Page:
The building technique known as dalle de verve allows the light to shine through the colbalt blue pieces of glass
Deterioration could be seen at various spots on the building
The first step was to chip out delaminated concrete until sound concrete was reached.
If more than 50 percent of the rebar was exposed after sound concrete was reached, then further demolition was required.
Once the steel was cleaned, it was primed immediately for corrosion protection.
A total of six color mixes were needed to match the varying colors on the building.
In order to ensure the sides of the patches stayed square and in line with the existing substrate, small pieces of Plexiglas were set in place to give applicators a side edge for the patch.
Because of the abnormal shape of the building, the scaffolding frames were kept a few feet away from the building and outriggers were used to butt-up against the building.
Fencing was installed around the perimeter of the structure, however, areas outside were open to visitors and constant monitoring was required to ensure their safety.

The New York Hall of Science Great Hall

Project Description 

The New York Hall of Science Great Hall was originally built for the 1964 World’s Fair using a technique known as dalle de verve – a method in which small pieces of glass are placed either randomly or in a specific pattern and a solidifying material poured to hold them in place. Approximately 5,400 2-foot by 3-foot panels were created for the Great Hall. They were hung side by side using hooks inlaid into the cast in place structure and panels – making them literally hang in the structure. Its unique shape – a one hundred foot high wave wall with no corners or straight segments – is another defining feature of this structure.

Recent investigations revealed concrete spalling and deterioration, due mainly to inadequate rebar coverage, at various locations. The pre-cast panels were cracking between the pieces of glass and the edges of the panel and the surface sand finish was washing away. Results of laboratory tests recommended a consolidating treatment and a weather seal be applied to the façade. STRUCTURAL was hired to perform the repair.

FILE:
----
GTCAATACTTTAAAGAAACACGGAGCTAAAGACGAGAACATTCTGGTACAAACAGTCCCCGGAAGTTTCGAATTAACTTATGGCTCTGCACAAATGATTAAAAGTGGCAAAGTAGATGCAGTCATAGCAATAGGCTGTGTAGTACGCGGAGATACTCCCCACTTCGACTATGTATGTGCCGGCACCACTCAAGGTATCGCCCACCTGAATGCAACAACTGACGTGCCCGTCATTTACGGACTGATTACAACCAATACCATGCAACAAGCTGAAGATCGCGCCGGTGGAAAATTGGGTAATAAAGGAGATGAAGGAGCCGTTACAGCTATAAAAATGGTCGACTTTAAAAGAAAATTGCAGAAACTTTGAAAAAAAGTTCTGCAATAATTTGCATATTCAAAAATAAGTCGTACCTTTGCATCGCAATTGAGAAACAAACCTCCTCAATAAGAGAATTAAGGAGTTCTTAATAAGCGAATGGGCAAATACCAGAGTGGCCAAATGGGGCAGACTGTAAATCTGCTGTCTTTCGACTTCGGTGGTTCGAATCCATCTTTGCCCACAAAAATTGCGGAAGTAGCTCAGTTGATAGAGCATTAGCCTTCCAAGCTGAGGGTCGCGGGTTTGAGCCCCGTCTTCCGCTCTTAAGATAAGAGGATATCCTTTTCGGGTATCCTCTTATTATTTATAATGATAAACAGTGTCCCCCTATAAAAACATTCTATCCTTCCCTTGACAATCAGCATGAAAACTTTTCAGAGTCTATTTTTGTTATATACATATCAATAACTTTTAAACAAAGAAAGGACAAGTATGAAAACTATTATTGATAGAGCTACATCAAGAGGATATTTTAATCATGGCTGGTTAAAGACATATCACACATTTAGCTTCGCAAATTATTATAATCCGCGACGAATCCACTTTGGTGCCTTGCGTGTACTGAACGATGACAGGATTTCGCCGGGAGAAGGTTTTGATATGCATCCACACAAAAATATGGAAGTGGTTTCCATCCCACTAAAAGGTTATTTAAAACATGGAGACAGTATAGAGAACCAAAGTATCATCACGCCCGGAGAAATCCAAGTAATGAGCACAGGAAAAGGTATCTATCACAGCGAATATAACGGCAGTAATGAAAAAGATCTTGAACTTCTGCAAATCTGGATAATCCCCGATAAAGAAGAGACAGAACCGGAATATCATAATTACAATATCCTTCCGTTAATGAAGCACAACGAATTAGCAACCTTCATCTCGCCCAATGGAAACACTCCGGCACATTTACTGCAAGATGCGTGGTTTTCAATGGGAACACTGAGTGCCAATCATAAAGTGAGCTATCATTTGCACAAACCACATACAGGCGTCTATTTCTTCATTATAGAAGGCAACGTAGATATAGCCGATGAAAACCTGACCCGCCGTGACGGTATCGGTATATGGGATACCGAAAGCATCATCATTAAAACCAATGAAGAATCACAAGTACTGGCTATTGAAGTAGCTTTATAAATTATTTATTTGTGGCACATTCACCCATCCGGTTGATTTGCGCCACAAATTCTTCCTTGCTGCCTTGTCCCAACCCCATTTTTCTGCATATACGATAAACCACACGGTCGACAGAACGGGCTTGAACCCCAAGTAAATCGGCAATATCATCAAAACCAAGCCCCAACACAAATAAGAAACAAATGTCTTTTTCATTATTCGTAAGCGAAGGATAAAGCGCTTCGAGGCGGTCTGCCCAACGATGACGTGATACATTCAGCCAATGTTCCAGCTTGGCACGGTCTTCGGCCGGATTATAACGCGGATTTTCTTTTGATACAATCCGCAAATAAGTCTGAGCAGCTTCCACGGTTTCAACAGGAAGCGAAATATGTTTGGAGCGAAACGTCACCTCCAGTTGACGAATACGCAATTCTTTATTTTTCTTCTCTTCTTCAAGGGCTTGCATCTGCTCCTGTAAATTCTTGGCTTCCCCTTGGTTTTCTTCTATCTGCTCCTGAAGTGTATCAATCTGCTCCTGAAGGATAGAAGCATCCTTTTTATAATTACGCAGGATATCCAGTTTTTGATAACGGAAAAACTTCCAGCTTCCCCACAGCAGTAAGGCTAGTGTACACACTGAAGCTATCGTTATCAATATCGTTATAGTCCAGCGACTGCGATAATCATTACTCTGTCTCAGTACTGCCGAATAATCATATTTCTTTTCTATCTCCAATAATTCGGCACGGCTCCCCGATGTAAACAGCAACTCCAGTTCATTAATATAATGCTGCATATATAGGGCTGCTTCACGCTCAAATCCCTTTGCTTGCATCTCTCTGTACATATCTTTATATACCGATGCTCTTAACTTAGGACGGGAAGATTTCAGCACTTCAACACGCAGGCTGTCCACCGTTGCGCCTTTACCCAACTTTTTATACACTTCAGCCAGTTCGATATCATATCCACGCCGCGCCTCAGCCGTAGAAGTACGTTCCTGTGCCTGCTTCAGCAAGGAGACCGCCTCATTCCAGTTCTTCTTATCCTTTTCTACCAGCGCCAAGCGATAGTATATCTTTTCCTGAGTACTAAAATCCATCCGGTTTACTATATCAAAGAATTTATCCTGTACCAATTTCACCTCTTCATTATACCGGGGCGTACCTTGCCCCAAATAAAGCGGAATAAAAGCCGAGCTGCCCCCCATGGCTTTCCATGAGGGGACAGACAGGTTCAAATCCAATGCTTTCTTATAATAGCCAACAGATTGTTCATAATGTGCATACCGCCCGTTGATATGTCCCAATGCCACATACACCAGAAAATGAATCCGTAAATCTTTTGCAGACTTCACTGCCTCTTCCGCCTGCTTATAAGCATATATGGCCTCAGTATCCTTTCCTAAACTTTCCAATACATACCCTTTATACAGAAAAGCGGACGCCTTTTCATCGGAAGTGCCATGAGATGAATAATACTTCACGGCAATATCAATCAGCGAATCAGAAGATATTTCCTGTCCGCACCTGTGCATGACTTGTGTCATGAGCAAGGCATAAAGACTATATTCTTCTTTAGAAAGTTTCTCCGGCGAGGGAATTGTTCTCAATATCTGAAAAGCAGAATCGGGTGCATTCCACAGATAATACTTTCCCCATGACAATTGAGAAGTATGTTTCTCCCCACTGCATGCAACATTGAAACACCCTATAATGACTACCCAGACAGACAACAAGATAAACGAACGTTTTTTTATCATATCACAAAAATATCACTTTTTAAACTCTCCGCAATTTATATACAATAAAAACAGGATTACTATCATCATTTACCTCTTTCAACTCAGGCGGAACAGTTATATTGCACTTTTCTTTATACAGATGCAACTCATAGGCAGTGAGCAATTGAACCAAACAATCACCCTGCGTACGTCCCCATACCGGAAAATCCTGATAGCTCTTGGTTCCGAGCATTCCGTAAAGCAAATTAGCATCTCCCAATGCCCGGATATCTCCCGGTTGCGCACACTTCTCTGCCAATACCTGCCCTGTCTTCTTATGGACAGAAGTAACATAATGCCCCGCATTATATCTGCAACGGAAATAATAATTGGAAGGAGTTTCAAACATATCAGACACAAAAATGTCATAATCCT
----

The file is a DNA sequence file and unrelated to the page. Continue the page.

Due to the large volume of repairs and the presence of other contractors on the job, careful planning was required to ensure safe and successful project execution. Logistically, the historic and architectural significance of the structure made it important to match the original physical properties of the concrete. Repair locations ranged in size from 2 inches to 19 feet in length. While a total of 1,000 five gallon buckets of material used, individual repair sections were usually smaller than one square foot.

A well-planned strategy, thoughtful coordination with the entire repair team, skilled execution and a commitment to safety all played a role in successfully restoring this unique structure to its original condition – allowing present and future visitors to enjoy its beauty for years to come.